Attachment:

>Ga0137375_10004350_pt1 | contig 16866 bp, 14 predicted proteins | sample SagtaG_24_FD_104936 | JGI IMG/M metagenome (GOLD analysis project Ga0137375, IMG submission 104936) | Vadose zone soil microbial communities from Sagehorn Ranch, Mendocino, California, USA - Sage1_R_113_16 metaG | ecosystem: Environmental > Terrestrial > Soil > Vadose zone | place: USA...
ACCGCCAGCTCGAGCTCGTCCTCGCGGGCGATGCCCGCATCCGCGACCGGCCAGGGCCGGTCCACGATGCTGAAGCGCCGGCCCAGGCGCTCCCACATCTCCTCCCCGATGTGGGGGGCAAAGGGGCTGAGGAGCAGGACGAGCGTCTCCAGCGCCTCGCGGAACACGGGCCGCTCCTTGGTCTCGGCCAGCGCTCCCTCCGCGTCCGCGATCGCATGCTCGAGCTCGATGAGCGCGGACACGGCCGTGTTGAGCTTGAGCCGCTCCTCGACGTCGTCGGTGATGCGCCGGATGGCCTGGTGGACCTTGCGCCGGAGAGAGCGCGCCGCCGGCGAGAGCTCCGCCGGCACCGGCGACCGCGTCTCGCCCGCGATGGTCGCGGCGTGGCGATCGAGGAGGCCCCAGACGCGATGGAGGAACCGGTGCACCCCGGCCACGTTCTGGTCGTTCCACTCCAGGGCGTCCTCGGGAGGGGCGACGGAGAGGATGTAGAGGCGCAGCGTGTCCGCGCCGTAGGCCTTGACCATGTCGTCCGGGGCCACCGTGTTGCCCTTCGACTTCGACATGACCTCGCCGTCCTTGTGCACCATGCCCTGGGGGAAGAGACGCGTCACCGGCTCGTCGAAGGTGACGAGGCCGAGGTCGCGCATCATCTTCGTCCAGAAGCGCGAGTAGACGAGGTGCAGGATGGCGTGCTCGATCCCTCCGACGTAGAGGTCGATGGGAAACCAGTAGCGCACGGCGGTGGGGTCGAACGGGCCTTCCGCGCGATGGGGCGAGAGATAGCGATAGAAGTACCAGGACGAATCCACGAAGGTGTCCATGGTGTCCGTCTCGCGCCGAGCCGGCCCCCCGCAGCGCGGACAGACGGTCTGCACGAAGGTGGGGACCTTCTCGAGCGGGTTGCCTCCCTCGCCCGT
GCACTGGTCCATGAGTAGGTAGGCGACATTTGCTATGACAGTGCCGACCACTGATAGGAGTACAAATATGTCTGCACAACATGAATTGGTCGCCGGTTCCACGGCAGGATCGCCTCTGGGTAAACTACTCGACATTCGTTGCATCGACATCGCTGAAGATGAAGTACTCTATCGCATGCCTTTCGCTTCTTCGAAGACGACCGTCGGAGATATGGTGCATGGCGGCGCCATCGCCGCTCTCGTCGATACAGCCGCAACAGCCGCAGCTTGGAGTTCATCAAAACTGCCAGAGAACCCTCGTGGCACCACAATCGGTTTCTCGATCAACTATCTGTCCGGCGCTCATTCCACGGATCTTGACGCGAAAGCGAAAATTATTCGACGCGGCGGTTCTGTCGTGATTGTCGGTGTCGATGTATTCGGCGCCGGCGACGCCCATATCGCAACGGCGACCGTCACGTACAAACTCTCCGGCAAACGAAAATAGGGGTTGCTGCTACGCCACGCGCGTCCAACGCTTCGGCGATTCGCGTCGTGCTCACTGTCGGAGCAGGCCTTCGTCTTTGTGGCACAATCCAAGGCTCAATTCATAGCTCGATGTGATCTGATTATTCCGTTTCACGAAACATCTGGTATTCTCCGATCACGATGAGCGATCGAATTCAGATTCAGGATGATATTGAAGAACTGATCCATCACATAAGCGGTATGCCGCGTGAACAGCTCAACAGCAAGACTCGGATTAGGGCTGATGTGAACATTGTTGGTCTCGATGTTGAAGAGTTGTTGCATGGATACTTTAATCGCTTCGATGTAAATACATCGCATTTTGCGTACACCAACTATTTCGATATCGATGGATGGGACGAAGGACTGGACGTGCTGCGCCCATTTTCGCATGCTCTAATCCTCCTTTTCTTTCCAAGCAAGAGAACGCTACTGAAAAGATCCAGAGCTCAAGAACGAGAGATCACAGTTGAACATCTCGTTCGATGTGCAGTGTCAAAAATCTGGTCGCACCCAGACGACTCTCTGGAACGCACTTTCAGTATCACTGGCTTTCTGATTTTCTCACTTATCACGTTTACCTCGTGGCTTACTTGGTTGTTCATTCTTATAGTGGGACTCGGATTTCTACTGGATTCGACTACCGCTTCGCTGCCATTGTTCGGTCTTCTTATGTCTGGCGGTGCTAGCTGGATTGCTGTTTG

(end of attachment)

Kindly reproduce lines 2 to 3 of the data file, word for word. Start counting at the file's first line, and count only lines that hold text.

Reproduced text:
ACCGCCAGCTCGAGCTCGTCCTCGCGGGCGATGCCCGCATCCGCGACCGGCCAGGGCCGGTCCACGATGCTGAAGCGCCGGCCCAGGCGCTCCCACATCTCCTCCCCGATGTGGGGGGCAAAGGGGCTGAGGAGCAGGACGAGCGTCTCCAGCGCCTCGCGGAACACGGGCCGCTCCTTGGTCTCGGCCAGCGCTCCCTCCGCGTCCGCGATCGCATGCTCGAGCTCGATGAGCGCGGACACGGCCGTGTTGAGCTTGAGCCGCTCCTCGACGTCGTCGGTGATGCGCCGGATGGCCTGGTGGACCTTGCGCCGGAGAGAGCGCGCCGCCGGCGAGAGCTCCGCCGGCACCGGCGACCGCGTCTCGCCCGCGATGGTCGCGGCGTGGCGATCGAGGAGGCCCCAGACGCGATGGAGGAACCGGTGCACCCCGGCCACGTTCTGGTCGTTCCACTCCAGGGCGTCCTCGGGAGGGGCGACGGAGAGGATGTAGAGGCGCAGCGTGTCCGCGCCGTAGGCCTTGACCATGTCGTCCGGGGCCACCGTGTTGCCCTTCGACTTCGACATGACCTCGCCGTCCTTGTGCACCATGCCCTGGGGGAAGAGACGCGTCACCGGCTCGTCGAAGGTGACGAGGCCGAGGTCGCGCATCATCTTCGTCCAGAAGCGCGAGTAGACGAGGTGCAGGATGGCGTGCTCGATCCCTCCGACGTAGAGGTCGATGGGAAACCAGTAGCGCACGGCGGTGGGGTCGAACGGGCCTTCCGCGCGATGGGGCGAGAGATAGCGATAGAAGTACCAGGACGAATCCACGAAGGTGTCCATGGTGTCCGTCTCGCGCCGAGCCGGCCCCCCGCAGCGCGGACAGACGGTCTGCACGAAGGTGGGGACCTTCTCGAGCGGGTTGCCTCCCTCGCCCGT
GCACTGGTCCATGAGTAGGTAGGCGACATTTGCTATGACAGTGCCGACCACTGATAGGAGTACAAATATGTCTGCACAACATGAATTGGTCGCCGGTTCCACGGCAGGATCGCCTCTGGGTAAACTACTCGACATTCGTTGCATCGACATCGCTGAAGATGAAGTACTCTATCGCATGCCTTTCGCTTCTTCGAAGACGACCGTCGGAGATATGGTGCATGGCGGCGCCATCGCCGCTCTCGTCGATACAGCCGCAACAGCCGCAGCTTGGAGTTCATCAAAACTGCCAGAGAACCCTCGTGGCACCACAATCGGTTTCTCGATCAACTATCTGTCCGGCGCTCATTCCACGGATCTTGACGCGAAAGCGAAAATTATTCGACGCGGCGGTTCTGTCGTGATTGTCGGTGTCGATGTATTCGGCGCCGGCGACGCCCATATCGCAACGGCGACCGTCACGTACAAACTCTCCGGCAAACGAAAATAGGGGTTGCTGCTACGCCACGCGCGTCCAACGCTTCGGCGATTCGCGTCGTGCTCACTGTCGGAGCAGGCCTTCGTCTTTGTGGCACAATCCAAGGCTCAATTCATAGCTCGATGTGATCTGATTATTCCGTTTCACGAAACATCTGGTATTCTCCGATCACGATGAGCGATCGAATTCAGATTCAGGATGATATTGAAGAACTGATCCATCACATAAGCGGTATGCCGCGTGAACAGCTCAACAGCAAGACTCGGATTAGGGCTGATGTGAACATTGTTGGTCTCGATGTTGAAGAGTTGTTGCATGGATACTTTAATCGCTTCGATGTAAATACATCGCATTTTGCGTACACCAACTATTTCGATATCGATGGATGGGACGAAGGACTGGACGTGCTGCGCCCATTTTCGCATGCTCTAATCCTCCTTTTCTTTCCAAGCAAGAGAACGCTACTGAAAAGATCCAGAGCTCAAGAACGAGAGATCACAGTTGAACATCTCGTTCGATGTGCAGTGTCAAAAATCTGGTCGCACCCAGACGACTCTCTGGAACGCACTTTCAGTATCACTGGCTTTCTGATTTTCTCACTTATCACGTTTACCTCGTGGCTTACTTGGTTGTTCATTCTTATAGTGGGACTCGGATTTCTACTGGATTCGACTACCGCTTCGCTGCCATTGTTCGGTCTTCTTATGTCTGGCGGTGCTAGCTGGATTGCTGTTTG